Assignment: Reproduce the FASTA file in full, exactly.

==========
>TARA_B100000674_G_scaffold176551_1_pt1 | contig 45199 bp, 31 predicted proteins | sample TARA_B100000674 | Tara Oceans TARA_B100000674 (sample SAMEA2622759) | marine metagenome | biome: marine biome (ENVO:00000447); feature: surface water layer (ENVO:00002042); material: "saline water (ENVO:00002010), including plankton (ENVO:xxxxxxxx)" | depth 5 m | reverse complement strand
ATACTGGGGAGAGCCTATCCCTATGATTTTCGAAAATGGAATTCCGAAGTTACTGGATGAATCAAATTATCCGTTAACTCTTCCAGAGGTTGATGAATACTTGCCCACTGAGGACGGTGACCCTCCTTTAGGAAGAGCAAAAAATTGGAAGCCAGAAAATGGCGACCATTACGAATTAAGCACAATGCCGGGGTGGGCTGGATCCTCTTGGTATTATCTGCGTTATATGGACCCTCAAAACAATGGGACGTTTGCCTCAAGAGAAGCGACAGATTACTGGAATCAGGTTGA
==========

>TARA_B100000674_G_scaffold176551_1_pt1 | contig 45199 bp, 31 predicted proteins | sample TARA_B100000674 | Tara Oceans TARA_B100000674 (sample SAMEA2622759) | marine metagenome | biome: marine biome (ENVO:00000447); feature: surface water layer (ENVO:00002042); material: "saline water (ENVO:00002010), including plankton (ENVO:xxxxxxxx)" | depth 5 m | reverse complement strand
ATACTGGGGAGAGCCTATCCCTATGATTTTCGAAAATGGAATTCCGAAGTTACTGGATGAATCAAATTATCCGTTAACTCTTCCAGAGGTTGATGAATACTTGCCCACTGAGGACGGTGACCCTCCTTTAGGAAGAGCAAAAAATTGGAAGCCAGAAAATGGCGACCATTACGAATTAAGCACAATGCCGGGGTGGGCTGGATCCTCTTGGTATTATCTGCGTTATATGGACCCTCAAAACAATGGGACGTTTGCCTCAAGAGAAGCGACAGATTACTGGAATCAGGTTGA